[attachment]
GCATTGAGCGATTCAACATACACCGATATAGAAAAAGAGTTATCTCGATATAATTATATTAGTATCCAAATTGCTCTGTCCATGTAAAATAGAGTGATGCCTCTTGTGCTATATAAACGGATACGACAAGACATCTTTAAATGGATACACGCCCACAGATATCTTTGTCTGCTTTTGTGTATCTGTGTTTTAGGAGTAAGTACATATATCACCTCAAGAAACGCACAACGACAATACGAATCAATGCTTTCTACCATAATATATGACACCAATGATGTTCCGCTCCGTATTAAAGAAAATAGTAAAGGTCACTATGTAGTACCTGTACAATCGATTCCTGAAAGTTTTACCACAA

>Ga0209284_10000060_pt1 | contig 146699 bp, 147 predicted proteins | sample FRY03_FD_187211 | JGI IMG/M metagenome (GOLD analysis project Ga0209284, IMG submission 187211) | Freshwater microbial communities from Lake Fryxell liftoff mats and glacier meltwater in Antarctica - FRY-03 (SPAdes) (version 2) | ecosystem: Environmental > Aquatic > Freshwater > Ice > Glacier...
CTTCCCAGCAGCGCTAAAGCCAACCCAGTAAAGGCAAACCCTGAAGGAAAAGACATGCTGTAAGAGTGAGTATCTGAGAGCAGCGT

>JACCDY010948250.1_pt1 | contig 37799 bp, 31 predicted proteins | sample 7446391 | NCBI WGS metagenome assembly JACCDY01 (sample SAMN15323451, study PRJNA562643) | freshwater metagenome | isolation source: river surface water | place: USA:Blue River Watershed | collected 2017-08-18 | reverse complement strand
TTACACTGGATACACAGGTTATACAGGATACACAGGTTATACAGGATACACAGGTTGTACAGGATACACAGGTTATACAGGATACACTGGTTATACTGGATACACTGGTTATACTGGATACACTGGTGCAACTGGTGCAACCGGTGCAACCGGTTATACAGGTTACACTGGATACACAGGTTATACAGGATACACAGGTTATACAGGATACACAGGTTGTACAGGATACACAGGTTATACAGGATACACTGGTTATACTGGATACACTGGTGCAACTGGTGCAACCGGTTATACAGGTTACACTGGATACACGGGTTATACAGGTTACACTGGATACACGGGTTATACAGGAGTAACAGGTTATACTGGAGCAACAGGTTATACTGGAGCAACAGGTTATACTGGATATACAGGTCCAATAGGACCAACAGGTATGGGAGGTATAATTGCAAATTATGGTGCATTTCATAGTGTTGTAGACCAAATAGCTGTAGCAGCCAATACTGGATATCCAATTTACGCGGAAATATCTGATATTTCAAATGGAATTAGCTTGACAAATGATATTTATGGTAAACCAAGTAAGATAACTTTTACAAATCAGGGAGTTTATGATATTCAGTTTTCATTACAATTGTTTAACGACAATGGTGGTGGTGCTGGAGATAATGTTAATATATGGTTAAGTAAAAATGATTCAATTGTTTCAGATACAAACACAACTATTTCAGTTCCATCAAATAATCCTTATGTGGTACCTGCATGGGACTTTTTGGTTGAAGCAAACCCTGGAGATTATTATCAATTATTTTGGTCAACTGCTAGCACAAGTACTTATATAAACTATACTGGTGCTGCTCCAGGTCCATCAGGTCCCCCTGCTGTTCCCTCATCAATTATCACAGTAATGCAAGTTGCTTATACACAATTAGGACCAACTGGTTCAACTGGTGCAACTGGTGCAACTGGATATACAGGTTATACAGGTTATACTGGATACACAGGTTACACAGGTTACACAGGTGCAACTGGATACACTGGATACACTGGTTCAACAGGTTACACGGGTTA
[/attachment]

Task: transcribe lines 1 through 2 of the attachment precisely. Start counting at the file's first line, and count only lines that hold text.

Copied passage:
GCATTGAGCGATTCAACATACACCGATATAGAAAAAGAGTTATCTCGATATAATTATATTAGTATCCAAATTGCTCTGTCCATGTAAAATAGAGTGATGCCTCTTGTGCTATATAAACGGATACGACAAGACATCTTTAAATGGATACACGCCCACAGATATCTTTGTCTGCTTTTGTGTATCTGTGTTTTAGGAGTAAGTACATATATCACCTCAAGAAACGCACAACGACAATACGAATCAATGCTTTCTACCATAATATATGACACCAATGATGTTCCGCTCCGTATTAAAGAAAATAGTAAAGGTCACTATGTAGTACCTGTACAATCGATTCCTGAAAGTTTTACCACAA

>Ga0209284_10000060_pt1 | contig 146699 bp, 147 predicted proteins | sample FRY03_FD_187211 | JGI IMG/M metagenome (GOLD analysis project Ga0209284, IMG submission 187211) | Freshwater microbial communities from Lake Fryxell liftoff mats and glacier meltwater in Antarctica - FRY-03 (SPAdes) (version 2) | ecosystem: Environmental > Aquatic > Freshwater > Ice > Glacier...